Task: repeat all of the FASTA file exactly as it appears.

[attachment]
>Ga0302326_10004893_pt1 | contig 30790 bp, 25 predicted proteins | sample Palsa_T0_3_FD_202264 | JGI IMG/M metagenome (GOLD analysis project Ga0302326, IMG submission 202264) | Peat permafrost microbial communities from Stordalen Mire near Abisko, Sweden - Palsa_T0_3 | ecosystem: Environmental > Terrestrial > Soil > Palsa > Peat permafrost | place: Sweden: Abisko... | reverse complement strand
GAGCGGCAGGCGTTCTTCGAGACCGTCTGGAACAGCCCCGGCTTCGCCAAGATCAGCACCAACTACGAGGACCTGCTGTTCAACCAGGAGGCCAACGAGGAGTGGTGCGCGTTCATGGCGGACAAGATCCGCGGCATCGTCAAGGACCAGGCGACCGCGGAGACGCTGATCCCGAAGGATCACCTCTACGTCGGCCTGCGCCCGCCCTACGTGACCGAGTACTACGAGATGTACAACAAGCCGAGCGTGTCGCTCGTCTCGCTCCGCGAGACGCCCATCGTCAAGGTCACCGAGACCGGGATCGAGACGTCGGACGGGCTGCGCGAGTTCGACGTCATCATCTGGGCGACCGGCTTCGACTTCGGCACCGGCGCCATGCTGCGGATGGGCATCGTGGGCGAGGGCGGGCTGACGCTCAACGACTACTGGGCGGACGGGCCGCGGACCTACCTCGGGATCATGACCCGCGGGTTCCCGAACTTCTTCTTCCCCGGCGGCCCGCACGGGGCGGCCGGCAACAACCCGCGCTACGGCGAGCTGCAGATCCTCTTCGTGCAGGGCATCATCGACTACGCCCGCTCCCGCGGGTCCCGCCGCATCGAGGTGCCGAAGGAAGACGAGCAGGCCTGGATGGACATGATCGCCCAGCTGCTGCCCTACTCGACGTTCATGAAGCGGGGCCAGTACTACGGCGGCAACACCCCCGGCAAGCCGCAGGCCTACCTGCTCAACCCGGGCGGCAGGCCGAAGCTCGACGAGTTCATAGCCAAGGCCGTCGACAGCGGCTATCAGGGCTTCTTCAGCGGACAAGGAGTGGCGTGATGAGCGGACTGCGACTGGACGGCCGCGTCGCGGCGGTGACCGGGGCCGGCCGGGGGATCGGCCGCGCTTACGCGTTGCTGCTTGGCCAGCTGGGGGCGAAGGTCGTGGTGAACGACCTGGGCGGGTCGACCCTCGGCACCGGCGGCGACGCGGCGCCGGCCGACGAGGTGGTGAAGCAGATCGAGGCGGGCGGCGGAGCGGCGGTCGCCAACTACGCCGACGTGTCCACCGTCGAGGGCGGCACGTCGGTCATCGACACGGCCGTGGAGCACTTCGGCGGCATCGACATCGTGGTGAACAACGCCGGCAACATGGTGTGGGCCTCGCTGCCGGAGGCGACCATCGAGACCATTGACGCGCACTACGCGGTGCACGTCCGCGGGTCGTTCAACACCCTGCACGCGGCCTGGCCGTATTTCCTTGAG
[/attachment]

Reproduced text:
>Ga0302326_10004893_pt1 | contig 30790 bp, 25 predicted proteins | sample Palsa_T0_3_FD_202264 | JGI IMG/M metagenome (GOLD analysis project Ga0302326, IMG submission 202264) | Peat permafrost microbial communities from Stordalen Mire near Abisko, Sweden - Palsa_T0_3 | ecosystem: Environmental > Terrestrial > Soil > Palsa > Peat permafrost | place: Sweden: Abisko... | reverse complement strand
GAGCGGCAGGCGTTCTTCGAGACCGTCTGGAACAGCCCCGGCTTCGCCAAGATCAGCACCAACTACGAGGACCTGCTGTTCAACCAGGAGGCCAACGAGGAGTGGTGCGCGTTCATGGCGGACAAGATCCGCGGCATCGTCAAGGACCAGGCGACCGCGGAGACGCTGATCCCGAAGGATCACCTCTACGTCGGCCTGCGCCCGCCCTACGTGACCGAGTACTACGAGATGTACAACAAGCCGAGCGTGTCGCTCGTCTCGCTCCGCGAGACGCCCATCGTCAAGGTCACCGAGACCGGGATCGAGACGTCGGACGGGCTGCGCGAGTTCGACGTCATCATCTGGGCGACCGGCTTCGACTTCGGCACCGGCGCCATGCTGCGGATGGGCATCGTGGGCGAGGGCGGGCTGACGCTCAACGACTACTGGGCGGACGGGCCGCGGACCTACCTCGGGATCATGACCCGCGGGTTCCCGAACTTCTTCTTCCCCGGCGGCCCGCACGGGGCGGCCGGCAACAACCCGCGCTACGGCGAGCTGCAGATCCTCTTCGTGCAGGGCATCATCGACTACGCCCGCTCCCGCGGGTCCCGCCGCATCGAGGTGCCGAAGGAAGACGAGCAGGCCTGGATGGACATGATCGCCCAGCTGCTGCCCTACTCGACGTTCATGAAGCGGGGCCAGTACTACGGCGGCAACACCCCCGGCAAGCCGCAGGCCTACCTGCTCAACCCGGGCGGCAGGCCGAAGCTCGACGAGTTCATAGCCAAGGCCGTCGACAGCGGCTATCAGGGCTTCTTCAGCGGACAAGGAGTGGCGTGATGAGCGGACTGCGACTGGACGGCCGCGTCGCGGCGGTGACCGGGGCCGGCCGGGGGATCGGCCGCGCTTACGCGTTGCTGCTTGGCCAGCTGGGGGCGAAGGTCGTGGTGAACGACCTGGGCGGGTCGACCCTCGGCACCGGCGGCGACGCGGCGCCGGCCGACGAGGTGGTGAAGCAGATCGAGGCGGGCGGCGGAGCGGCGGTCGCCAACTACGCCGACGTGTCCACCGTCGAGGGCGGCACGTCGGTCATCGACACGGCCGTGGAGCACTTCGGCGGCATCGACATCGTGGTGAACAACGCCGGCAACATGGTGTGGGCCTCGCTGCCGGAGGCGACCATCGAGACCATTGACGCGCACTACGCGGTGCACGTCCGCGGGTCGTTCAACACCCTGCACGCGGCCTGGCCGTATTTCCTTGAG